My job, as an analyst, is try and construct a reasonable projection of the future. I do this by looking at historical events and by looking at prevailing market conditions. One thing I cannot effectively model is uncertainty. I can create space for uncertainty through “sensitivity testing,” but it is a fool’s errand to try and predict when and how uncertainty will happen. Uncertainty naturally worries people who need to lock in decisions now regardless of what the future holds, so any change from the expected leads to a new set of winners and losers.
The result of the last presidential election introduced and enormous amount of uncertainty in the business community, and the results have been fascinating. The recent election will be studied heavily for decades to come because of the large difference between what polling was suggesting and what actually occurred. Nearly all polling organizations predicted Clinton would win the election, and thus many organizations planned accordingly. Clinton, who seemed to bill herself mostly as the continuation of the Obama administration, would have likely resulted in more of the same things we’ve experienced in the past 7 years. Most of this time could be described as steady, yet subdued growth, resulting from gridlock in Congress and the Fed having no more policy tools. Compare this to Trump, which nobody was really sure what to expect.
Then, on election night, shock rang through markets when it was becoming increasingly clear that Trump could, and would, win the election. At one point, the Dow Jones Index experienced a drop in the futures markets by over 750 points, which is over 4% of the total market value. This drop wasn’t because of fear of what Trump would do as president, but rather because nobody had expected him to become president, and so nobody had time to process what this could mean. As it turns out, over a week after the election, the stock market experienced an enormous rally, with the Dow Jones now only a hair below its record high. Interest rates are also seeing a significant jump as well. The 5-year US Treasury rate was 1.34% when Clinton was expected to win the election, and as of 11/17 the rate closed at 1.73%, which represents a 30% increase!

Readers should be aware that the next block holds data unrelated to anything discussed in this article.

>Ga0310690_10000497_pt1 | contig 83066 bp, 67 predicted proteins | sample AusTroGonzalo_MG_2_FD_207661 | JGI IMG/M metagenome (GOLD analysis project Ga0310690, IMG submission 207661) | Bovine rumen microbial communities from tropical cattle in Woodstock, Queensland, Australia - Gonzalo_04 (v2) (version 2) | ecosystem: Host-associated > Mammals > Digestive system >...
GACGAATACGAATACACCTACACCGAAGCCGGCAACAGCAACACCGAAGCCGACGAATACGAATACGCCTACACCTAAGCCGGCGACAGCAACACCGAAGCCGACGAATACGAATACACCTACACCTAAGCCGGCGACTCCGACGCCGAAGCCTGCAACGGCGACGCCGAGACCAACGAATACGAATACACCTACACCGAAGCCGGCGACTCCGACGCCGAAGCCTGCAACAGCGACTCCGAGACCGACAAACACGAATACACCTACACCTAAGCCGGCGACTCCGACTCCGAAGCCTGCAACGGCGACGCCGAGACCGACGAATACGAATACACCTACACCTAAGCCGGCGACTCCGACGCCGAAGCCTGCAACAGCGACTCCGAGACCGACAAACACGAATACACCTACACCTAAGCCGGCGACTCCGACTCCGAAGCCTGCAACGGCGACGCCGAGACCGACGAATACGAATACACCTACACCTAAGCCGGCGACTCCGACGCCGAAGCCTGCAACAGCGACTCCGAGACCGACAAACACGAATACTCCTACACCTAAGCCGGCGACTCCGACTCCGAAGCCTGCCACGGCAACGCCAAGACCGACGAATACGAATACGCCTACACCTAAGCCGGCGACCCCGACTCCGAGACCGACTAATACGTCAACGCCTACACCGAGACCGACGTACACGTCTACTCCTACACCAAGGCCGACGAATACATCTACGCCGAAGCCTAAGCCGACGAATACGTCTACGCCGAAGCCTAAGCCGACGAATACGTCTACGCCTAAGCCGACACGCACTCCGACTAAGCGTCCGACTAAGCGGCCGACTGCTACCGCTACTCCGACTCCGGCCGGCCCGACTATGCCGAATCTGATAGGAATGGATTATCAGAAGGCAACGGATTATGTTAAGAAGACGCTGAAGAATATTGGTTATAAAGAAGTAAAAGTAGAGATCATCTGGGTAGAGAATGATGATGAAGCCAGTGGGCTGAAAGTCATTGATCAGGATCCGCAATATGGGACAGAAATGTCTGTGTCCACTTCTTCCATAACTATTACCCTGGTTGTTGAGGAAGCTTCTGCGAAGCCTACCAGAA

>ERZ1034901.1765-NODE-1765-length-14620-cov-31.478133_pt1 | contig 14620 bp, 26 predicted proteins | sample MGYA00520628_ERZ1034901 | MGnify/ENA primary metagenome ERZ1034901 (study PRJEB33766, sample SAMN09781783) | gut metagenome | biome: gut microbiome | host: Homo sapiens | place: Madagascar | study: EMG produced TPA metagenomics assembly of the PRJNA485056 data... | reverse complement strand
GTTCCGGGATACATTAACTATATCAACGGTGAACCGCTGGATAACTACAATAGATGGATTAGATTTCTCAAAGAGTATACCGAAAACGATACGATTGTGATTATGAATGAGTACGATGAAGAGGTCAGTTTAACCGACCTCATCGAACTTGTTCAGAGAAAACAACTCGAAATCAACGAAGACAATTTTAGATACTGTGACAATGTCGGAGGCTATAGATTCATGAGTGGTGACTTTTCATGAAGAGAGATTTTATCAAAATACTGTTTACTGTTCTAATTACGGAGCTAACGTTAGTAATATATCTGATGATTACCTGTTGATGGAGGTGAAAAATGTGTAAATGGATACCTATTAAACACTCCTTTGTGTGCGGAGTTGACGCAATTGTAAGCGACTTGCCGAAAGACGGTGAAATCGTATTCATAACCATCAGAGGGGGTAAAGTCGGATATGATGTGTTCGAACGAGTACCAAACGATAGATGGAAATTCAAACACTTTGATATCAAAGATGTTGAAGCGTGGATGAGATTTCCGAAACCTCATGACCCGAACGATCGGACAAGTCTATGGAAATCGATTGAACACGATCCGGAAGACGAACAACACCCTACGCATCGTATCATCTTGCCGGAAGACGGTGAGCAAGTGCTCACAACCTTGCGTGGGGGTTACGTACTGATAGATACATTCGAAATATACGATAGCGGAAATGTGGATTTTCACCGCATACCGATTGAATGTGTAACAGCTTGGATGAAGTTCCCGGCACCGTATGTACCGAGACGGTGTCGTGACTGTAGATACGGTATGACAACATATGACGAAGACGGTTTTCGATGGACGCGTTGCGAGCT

There is definitely a lot of uncertainty out there. The increases in the stock market may suggest that business conditions may be improving. But, the wide swing in interest rates could indicate growth, yet fears of inflation too. Another interesting aspect of this election is that the Republican party gained majorities in both houses of Congress as well. This was also unexpected from polling before the election, and it is too early to predict what changes this will bring in fiscal policy.
Personally, I think this only reflects what will become a growing trend in uncertainty going forward. In 2013, the number of registered American voters who consider themselves as independent reached a record high of 42%. One can assume that Democrats and Republicans very roughly split the remainder, giving each party roughly 29%. This means when either party controls both Congress and the Presidency, then 29% of the population is calling the shots for the other 71%. And as control switches back and forth, there will be inevitable turmoil from swinging from one extreme to the other. The American electorate may not be as divided the media portrays, but those who control the levers of power are probably more widely divided than what we actually see. I would interpret this as a lot of uncertainty that does not lend itself to many predictions.